American musicologist and historian Philip Gossett has died at 75.
Gossett dedicated his career and interest to 19th-century Italian opera, a path that had its beginnings when he started listening to the Metropolitan Opera broadcasts in his youth.
Gossett became an authority on the operas of Rossini and Verdi and advised many productions of the Rossini Opera Festival in Italy. He went on to work directly with the Instituto Nazionale di Studi Verdiani and worked with the Teatro Regio di Parma for the 100th anniversary of Verdi’s death.
A distinguished professor at the University of Chicago, Gossett prepared critical editions of 70 Rossini operas including “Tancredi,” “Ermione,” and “Semiramide,” and 33 Verdi operas, including “La Forza del Destino.”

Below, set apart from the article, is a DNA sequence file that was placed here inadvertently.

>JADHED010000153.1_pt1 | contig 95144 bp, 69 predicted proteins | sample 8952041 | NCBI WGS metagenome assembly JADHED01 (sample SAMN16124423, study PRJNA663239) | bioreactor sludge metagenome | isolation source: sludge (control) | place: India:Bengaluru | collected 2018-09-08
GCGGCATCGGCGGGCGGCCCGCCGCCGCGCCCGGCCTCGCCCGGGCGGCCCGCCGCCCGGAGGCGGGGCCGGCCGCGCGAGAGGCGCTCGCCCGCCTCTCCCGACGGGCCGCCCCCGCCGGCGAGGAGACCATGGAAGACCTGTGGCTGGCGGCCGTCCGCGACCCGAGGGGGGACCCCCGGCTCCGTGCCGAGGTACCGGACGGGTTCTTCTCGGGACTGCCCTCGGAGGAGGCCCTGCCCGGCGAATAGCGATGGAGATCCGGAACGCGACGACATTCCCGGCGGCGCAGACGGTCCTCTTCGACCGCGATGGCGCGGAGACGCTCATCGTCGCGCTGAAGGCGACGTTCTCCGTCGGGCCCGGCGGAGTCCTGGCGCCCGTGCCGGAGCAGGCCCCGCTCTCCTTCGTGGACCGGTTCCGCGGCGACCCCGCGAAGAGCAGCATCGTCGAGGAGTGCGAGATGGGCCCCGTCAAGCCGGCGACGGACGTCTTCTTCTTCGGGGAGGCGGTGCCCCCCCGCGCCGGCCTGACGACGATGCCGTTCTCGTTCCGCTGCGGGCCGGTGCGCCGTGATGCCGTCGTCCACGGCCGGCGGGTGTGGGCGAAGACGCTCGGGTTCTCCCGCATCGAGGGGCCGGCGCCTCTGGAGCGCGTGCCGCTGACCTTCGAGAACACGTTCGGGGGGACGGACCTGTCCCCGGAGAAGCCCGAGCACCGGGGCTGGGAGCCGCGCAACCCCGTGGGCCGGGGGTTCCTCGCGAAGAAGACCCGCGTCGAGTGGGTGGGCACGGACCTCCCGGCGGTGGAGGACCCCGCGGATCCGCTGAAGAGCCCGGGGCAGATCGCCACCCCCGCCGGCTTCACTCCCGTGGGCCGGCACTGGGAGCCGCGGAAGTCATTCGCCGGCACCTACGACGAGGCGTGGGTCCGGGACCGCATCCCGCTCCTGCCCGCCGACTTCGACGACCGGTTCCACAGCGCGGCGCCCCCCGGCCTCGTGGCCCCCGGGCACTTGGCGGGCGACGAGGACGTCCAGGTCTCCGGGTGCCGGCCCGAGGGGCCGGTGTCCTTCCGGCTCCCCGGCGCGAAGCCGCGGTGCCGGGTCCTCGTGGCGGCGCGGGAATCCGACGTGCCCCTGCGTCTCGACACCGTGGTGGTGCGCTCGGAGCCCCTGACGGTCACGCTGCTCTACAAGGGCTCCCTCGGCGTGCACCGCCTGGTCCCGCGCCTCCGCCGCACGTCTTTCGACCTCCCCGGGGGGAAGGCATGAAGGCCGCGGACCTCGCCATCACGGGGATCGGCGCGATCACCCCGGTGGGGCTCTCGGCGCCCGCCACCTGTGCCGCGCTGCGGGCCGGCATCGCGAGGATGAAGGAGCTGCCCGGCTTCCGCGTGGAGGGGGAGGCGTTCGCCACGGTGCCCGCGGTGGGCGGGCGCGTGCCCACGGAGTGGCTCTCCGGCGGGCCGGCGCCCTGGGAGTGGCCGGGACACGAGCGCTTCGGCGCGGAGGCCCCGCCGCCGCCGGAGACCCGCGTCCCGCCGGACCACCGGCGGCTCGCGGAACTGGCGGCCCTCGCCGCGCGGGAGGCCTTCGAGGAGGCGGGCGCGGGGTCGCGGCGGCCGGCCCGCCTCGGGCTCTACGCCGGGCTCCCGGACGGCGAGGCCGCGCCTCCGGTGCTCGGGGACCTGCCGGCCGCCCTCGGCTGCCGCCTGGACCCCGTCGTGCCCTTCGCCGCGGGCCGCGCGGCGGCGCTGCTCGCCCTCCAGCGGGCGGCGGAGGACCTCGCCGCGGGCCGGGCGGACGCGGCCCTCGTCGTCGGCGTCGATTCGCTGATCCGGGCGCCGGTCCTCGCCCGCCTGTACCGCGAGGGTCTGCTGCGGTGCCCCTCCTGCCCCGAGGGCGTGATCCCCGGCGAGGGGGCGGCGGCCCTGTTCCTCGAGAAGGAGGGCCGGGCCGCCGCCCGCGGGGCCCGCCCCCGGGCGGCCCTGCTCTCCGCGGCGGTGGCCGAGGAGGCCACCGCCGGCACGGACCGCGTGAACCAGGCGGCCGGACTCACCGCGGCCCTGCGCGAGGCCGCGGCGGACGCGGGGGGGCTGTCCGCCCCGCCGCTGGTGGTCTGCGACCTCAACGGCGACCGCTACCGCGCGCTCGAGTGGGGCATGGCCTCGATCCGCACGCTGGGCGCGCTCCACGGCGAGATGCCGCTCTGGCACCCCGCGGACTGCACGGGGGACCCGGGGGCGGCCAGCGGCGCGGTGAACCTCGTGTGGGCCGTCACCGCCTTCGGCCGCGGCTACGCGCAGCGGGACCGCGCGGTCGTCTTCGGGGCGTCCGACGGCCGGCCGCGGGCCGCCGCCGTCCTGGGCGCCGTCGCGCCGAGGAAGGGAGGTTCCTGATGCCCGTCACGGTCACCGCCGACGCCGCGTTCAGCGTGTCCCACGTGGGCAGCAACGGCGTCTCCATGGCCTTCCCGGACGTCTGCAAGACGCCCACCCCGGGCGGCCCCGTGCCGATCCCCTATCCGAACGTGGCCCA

Gossett worked as a consultant with numerous opera companies, including Houston Grand Opera on its 1979 production of “Tancredi,” and the Metropolitan Opera on its 1990 production of “Semiramide” and its 1993 production of “Stiffelio.”
He also worked at the Chicago Lyric Opera, the Santa Fe Opera in 2000, and as the consultant for the Metropolitan Opera’s 2010 presentations of Verdi’s “Attila.”
Gossett published numerous essays and books, including “The Operas of Rossini: Problems of Textual Criticism in Nineteenth-Century Opera,” “Early Romantic Opera: Bellini, Rossini, Meyerbeer, Donizetti, and Grand Opera in Paris,” edited with introductions by Philip Gossett and Charles Rosen, and most famously “Divas and Scholars: Performing Italian Opera.”